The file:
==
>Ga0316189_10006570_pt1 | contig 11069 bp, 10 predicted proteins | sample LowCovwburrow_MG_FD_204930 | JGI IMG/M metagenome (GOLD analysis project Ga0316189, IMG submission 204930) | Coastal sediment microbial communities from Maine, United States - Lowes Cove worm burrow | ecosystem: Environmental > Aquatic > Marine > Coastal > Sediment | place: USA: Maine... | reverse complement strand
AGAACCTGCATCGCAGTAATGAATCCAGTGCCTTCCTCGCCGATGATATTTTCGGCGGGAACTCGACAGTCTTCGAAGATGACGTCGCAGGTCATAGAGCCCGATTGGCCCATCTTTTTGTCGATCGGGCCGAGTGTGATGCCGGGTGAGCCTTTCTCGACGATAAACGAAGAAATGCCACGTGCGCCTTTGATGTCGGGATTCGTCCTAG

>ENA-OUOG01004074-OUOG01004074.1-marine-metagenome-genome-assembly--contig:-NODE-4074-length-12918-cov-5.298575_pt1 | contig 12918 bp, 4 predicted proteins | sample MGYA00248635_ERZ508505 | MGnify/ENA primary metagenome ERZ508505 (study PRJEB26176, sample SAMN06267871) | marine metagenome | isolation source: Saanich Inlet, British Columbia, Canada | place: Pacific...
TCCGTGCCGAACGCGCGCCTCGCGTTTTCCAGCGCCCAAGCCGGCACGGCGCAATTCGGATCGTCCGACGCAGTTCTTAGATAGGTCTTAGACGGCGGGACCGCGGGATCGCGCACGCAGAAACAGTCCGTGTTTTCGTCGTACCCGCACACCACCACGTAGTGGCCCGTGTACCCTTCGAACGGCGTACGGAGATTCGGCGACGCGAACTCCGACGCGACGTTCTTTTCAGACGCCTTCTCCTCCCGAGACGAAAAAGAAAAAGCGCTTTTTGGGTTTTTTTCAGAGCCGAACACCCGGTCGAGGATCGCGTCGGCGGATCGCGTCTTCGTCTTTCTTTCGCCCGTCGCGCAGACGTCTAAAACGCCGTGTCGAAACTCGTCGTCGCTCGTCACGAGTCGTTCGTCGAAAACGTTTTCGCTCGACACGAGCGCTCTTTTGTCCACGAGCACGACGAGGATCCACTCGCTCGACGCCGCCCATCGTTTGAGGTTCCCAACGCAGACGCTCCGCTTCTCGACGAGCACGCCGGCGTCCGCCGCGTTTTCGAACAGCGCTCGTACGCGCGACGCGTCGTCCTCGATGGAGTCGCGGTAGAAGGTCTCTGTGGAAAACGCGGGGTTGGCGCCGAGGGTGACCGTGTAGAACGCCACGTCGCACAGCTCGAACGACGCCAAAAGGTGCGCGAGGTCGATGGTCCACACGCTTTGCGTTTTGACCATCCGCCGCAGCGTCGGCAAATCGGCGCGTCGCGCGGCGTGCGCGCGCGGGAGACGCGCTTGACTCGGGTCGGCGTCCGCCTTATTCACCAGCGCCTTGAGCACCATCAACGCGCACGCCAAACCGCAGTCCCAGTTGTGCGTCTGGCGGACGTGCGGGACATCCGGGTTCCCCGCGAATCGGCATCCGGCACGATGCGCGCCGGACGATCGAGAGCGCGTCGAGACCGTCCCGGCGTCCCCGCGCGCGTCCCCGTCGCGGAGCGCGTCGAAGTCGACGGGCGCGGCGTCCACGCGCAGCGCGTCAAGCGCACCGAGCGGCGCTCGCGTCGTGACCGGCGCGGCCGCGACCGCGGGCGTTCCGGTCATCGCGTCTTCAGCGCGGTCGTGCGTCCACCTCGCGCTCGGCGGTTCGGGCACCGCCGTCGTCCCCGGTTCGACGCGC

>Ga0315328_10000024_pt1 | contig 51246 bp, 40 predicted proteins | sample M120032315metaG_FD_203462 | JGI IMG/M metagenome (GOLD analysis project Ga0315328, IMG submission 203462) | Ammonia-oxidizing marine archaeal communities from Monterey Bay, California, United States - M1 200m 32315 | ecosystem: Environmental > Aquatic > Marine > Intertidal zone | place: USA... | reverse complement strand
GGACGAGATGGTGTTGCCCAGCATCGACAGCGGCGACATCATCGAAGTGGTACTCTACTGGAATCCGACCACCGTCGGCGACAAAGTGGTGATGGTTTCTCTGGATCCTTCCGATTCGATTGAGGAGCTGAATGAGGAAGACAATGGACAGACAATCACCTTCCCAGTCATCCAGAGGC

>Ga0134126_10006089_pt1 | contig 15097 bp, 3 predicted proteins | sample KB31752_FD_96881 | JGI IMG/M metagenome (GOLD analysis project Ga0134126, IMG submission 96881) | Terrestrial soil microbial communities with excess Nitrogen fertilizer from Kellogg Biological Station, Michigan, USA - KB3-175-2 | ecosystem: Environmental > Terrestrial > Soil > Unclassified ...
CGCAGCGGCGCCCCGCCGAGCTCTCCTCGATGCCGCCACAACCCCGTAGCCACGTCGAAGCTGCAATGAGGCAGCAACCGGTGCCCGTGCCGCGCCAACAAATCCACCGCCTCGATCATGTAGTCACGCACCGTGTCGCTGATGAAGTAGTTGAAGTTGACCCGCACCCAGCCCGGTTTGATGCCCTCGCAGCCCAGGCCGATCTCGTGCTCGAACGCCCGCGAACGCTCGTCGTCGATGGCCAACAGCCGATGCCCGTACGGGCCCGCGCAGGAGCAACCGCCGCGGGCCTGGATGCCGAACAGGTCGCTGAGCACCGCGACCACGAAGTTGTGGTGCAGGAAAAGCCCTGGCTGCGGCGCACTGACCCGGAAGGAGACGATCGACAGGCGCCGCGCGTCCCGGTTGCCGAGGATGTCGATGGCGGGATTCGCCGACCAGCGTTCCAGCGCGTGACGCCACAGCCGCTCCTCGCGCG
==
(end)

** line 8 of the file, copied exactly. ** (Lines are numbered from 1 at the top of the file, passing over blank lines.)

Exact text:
CGCAGCGGCGCCCCGCCGAGCTCTCCTCGATGCCGCCACAACCCCGTAGCCACGTCGAAGCTGCAATGAGGCAGCAACCGGTGCCCGTGCCGCGCCAACAAATCCACCGCCTCGATCATGTAGTCACGCACCGTGTCGCTGATGAAGTAGTTGAAGTTGACCCGCACCCAGCCCGGTTTGATGCCCTCGCAGCCCAGGCCGATCTCGTGCTCGAACGCCCGCGAACGCTCGTCGTCGATGGCCAACAGCCGATGCCCGTACGGGCCCGCGCAGGAGCAACCGCCGCGGGCCTGGATGCCGAACAGGTCGCTGAGCACCGCGACCACGAAGTTGTGGTGCAGGAAAAGCCCTGGCTGCGGCGCACTGACCCGGAAGGAGACGATCGACAGGCGCCGCGCGTCCCGGTTGCCGAGGATGTCGATGGCGGGATTCGCCGACCAGCGTTCCAGCGCGTGACGCCACAGCCGCTCCTCGCGCG